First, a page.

3. Automate. TDD and automation go hand-in-hand, and you should approach it that way from the beginning. Think about how to automate your TDD from the moment you start doing it, like any modern development method. By doing this, you'll be able to easily plug your performance testing into other automated processes like continuous integration, but you'll also end up with a number of micro-load test scenarios that can be strung together into a larger automated test scenario. This gives you a ton of leverage.

Conclusion

As we've said before, the more you can plug performance testing into your standard development process, the more effective you'll be as a team, and the more successful your application will become. If your team operates using Functional TDD, you'll definitely find value enhancing that practice with Performance TDD.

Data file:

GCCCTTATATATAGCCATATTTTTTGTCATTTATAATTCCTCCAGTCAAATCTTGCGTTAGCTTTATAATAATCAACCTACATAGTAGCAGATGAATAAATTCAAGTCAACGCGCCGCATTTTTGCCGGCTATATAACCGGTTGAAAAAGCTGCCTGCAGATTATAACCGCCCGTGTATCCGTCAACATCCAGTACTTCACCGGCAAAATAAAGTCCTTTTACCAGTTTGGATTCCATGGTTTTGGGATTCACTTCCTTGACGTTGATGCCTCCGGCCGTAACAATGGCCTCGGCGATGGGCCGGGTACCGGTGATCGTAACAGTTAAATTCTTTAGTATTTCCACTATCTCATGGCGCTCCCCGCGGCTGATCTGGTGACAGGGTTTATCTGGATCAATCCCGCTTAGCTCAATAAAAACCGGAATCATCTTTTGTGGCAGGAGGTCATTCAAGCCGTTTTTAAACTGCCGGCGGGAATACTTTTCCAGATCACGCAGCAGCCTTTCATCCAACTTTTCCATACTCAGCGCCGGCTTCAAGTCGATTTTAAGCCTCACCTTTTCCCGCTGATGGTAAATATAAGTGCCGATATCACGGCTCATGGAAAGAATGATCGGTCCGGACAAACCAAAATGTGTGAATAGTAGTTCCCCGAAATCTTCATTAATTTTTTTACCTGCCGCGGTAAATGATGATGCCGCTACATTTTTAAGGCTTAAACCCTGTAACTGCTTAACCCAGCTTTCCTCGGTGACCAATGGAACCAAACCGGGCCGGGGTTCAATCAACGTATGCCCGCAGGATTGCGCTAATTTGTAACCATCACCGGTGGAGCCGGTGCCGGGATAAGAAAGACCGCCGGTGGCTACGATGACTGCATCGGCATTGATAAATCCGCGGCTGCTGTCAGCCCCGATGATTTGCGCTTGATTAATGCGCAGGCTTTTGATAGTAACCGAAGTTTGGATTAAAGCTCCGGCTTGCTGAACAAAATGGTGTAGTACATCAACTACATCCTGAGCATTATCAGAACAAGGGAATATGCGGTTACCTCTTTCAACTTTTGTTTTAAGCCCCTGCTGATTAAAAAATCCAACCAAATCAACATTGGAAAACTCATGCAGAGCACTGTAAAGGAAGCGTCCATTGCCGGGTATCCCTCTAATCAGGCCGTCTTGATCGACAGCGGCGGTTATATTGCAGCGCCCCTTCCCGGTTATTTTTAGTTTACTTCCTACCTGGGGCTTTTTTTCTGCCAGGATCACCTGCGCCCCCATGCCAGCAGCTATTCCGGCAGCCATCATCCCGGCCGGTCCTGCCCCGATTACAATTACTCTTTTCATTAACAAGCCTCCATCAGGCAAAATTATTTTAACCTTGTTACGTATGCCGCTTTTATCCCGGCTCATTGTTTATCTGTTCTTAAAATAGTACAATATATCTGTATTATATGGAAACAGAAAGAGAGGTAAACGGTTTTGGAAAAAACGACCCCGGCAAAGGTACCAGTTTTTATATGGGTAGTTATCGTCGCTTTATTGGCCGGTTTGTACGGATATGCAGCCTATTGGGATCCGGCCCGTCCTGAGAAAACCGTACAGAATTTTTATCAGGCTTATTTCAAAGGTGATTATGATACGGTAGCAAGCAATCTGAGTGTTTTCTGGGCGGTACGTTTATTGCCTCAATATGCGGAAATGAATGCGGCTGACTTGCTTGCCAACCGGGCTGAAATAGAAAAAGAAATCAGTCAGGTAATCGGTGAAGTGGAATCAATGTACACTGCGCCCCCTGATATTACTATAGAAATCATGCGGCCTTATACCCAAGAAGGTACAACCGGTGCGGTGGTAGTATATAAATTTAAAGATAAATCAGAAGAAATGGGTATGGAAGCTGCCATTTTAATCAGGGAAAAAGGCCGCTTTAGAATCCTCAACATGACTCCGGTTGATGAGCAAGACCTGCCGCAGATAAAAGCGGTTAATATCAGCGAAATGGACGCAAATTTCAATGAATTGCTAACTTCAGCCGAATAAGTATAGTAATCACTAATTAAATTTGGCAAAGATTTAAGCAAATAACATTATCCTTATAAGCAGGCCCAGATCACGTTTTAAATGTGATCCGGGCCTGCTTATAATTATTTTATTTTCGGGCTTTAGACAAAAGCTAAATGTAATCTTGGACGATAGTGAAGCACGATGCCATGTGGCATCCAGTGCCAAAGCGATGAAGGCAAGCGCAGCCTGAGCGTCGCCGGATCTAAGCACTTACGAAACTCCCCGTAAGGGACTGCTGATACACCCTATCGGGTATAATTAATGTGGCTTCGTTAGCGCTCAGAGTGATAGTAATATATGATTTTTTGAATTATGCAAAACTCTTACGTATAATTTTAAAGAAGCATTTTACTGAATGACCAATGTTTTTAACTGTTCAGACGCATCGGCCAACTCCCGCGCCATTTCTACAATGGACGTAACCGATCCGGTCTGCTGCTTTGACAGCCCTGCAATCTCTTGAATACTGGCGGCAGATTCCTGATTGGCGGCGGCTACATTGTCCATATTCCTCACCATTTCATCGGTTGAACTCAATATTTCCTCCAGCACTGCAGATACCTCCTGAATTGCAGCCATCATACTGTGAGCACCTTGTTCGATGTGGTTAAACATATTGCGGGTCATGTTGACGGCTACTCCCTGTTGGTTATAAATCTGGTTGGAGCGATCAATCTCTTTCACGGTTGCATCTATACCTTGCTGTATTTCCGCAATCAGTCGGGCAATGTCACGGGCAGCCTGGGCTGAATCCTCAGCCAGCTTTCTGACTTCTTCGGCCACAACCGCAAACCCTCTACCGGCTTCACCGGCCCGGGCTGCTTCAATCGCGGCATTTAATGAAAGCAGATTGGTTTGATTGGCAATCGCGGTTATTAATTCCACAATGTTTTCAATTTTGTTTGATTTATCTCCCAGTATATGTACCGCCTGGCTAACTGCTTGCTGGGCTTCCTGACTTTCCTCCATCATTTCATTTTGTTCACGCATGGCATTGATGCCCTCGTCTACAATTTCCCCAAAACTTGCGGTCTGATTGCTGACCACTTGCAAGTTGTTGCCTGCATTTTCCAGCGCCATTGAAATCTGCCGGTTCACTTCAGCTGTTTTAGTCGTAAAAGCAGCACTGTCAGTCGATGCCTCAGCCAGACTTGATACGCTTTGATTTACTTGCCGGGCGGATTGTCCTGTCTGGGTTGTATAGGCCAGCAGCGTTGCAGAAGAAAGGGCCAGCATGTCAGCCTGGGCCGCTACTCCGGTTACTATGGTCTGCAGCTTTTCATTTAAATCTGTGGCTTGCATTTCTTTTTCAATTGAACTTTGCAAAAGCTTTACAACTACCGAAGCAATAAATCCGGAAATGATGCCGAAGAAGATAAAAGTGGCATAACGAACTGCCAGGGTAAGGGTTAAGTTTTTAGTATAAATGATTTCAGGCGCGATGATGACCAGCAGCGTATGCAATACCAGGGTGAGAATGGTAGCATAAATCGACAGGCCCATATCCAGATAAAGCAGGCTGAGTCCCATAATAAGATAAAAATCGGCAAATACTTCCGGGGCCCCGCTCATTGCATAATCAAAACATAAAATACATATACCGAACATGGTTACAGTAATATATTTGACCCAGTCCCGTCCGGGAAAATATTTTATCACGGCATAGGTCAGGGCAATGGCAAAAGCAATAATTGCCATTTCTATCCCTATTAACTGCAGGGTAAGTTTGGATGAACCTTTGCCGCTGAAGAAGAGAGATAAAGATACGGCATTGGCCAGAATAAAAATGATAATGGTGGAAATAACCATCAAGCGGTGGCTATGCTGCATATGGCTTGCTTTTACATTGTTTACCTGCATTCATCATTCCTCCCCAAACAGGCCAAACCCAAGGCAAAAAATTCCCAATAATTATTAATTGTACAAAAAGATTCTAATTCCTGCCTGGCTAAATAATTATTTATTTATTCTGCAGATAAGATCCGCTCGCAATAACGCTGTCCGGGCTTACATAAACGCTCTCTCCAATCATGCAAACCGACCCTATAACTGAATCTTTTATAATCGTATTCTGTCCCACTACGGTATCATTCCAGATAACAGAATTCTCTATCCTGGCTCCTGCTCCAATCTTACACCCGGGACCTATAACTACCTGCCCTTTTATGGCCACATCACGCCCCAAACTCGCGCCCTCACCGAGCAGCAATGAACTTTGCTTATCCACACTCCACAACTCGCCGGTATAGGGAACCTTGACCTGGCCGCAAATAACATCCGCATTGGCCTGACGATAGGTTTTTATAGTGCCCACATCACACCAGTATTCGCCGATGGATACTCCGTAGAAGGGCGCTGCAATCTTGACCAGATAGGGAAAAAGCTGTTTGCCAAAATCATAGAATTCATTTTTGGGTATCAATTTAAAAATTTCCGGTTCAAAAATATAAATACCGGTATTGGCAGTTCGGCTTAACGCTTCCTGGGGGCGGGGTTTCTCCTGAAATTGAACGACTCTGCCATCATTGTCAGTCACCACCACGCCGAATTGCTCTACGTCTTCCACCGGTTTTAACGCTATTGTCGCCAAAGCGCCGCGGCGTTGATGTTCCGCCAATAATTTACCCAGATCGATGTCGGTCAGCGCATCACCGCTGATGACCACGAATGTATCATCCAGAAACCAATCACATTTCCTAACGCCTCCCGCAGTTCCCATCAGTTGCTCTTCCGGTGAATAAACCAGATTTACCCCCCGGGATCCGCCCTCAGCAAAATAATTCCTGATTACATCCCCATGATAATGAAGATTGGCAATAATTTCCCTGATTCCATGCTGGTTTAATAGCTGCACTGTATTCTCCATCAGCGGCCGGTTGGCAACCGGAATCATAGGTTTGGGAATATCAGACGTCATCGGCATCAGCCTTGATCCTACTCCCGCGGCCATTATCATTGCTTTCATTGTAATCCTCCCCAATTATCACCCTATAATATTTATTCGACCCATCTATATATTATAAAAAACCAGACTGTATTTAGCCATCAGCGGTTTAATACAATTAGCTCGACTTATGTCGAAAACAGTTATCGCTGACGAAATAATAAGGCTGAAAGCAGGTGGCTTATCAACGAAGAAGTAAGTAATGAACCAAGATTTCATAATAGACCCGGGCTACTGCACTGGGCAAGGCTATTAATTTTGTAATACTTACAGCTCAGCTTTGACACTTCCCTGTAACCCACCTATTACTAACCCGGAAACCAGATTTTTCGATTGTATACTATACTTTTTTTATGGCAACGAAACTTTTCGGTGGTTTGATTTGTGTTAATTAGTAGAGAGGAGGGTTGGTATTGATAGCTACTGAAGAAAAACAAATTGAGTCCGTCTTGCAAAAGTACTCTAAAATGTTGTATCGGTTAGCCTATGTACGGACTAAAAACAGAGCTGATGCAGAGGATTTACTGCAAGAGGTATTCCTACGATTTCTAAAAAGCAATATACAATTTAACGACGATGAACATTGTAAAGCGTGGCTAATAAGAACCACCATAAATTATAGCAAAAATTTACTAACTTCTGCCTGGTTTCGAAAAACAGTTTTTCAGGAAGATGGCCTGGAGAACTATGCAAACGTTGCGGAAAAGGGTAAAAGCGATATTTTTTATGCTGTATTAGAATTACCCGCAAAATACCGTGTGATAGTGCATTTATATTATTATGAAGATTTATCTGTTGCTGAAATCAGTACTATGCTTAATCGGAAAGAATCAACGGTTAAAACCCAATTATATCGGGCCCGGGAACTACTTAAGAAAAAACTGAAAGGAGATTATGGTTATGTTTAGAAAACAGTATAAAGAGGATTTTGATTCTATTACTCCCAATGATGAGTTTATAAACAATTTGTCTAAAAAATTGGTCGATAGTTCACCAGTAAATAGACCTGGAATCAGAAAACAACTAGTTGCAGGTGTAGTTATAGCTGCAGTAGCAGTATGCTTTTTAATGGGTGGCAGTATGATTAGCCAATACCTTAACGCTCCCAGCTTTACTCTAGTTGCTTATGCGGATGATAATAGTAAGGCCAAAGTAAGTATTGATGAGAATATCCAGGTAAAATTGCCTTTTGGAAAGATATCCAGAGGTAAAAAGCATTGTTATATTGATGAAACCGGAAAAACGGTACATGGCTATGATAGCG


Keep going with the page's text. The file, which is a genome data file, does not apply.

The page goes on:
Photo Credit: Andrew Hurley

More Stories By Tim Hinds

Tim Hinds is the Product Marketing Manager for NeoLoad at Neotys. He has a background in Agile software development, Scrum, Kanban, Continuous Integration, Continuous Delivery, and Continuous Testing practices.

Previously, Tim was Product Marketing Manager at AccuRev, a company acquired by Micro Focus, where he worked with software configuration management, issue tracking, Agile project management, continuous integration, workflow automation, and distributed version control systems.